The Attorney General, however, closed with the warning that the term 'recess' had to be given a practical construction. Hence, he suggested that no one 'would for a moment contend that the Senate is not in session' in the event of an adjournment lasting only 2 days, and he did not believe that an adjournment for 5 or even 10 days constituted the recess intended by the Constitution. He admitted that by 'the very nature of things the line of demarcation cannot be accurately drawn.' He believed, nevertheless, that: 
    the President is necessarily vested with a large, although not unlimited, discretion to determine when there is a real and genuine recess making it impossible for him to receive the advice and consent of the Senate. Every presumption is to be indulged in favor the validity of whatever action he may take. But there is a point, necessarily hard of definition, where palpable abuse of discretion might subject his appointment to review.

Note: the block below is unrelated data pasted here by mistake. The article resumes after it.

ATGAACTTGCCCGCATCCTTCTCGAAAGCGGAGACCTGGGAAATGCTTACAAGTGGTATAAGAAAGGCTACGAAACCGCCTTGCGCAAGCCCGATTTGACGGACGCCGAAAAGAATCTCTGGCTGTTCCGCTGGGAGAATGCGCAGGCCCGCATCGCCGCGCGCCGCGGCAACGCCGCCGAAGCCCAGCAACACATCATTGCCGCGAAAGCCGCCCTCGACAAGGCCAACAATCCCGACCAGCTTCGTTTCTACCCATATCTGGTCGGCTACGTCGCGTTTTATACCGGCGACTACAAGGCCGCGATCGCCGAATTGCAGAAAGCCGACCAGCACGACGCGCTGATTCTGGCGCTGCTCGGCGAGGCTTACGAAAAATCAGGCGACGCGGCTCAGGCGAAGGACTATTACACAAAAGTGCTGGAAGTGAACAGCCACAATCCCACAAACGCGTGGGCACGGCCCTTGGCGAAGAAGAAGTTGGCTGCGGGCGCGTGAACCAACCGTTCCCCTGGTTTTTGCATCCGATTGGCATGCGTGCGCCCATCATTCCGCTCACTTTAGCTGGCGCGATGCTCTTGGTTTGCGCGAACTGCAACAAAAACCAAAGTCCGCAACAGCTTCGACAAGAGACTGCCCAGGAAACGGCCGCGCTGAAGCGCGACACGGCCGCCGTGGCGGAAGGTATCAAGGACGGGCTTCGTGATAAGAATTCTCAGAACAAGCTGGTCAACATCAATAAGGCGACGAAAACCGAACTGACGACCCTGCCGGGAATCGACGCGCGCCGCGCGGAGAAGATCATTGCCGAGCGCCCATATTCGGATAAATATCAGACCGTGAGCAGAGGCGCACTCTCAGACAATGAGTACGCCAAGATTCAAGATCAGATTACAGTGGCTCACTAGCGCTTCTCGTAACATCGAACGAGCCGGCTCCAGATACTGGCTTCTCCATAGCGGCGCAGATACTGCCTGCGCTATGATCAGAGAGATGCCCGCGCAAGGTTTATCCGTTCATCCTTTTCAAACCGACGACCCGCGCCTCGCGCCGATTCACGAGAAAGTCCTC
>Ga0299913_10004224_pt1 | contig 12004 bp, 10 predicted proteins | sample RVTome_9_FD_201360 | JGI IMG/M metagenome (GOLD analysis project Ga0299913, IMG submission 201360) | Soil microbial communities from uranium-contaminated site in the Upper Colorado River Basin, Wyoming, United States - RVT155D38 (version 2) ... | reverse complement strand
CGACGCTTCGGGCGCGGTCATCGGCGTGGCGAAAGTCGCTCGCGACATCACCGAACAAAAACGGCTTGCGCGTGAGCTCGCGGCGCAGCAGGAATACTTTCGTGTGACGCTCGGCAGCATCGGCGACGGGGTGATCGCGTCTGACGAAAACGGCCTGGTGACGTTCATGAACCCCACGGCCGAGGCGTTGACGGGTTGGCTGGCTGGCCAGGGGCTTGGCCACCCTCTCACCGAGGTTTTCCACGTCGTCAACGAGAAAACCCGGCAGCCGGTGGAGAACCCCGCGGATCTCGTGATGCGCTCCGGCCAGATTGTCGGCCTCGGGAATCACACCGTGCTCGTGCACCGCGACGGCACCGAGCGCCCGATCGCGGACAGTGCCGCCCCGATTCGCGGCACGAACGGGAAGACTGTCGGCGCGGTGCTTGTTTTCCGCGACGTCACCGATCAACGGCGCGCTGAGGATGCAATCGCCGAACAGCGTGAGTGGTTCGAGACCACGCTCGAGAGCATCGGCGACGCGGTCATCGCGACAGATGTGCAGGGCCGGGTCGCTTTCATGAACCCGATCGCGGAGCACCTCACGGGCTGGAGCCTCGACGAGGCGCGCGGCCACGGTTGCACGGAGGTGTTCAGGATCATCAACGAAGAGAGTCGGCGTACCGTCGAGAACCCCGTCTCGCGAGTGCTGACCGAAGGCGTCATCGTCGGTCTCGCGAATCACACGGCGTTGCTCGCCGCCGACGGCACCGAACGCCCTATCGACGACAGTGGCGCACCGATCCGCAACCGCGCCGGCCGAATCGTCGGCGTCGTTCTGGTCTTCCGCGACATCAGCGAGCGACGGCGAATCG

This opinion was cited and quoted with approval by the Comptroller General in 28 Comp. Gen. 30, 34 (1948), and reaffirmed by Acting Attorney General Walsh in 1960 in connection with an intrasession summer recess lasting from July 3, 1960, to August 15, 1960. 41 Op. Att'y Gen. 463 (1960). Presidents frequently have made recess appointments during intrasession recesses lasting for about a month.
    In the winter of 1970 the Senate recessed from December 22 to December 28, 1970, and the House adjourned from December 22 to December 29, 1970. When the Office was informally approached about possible appointments during that recess, we advised against their making in the light of the warning in Attorney General Daughtery's opinion.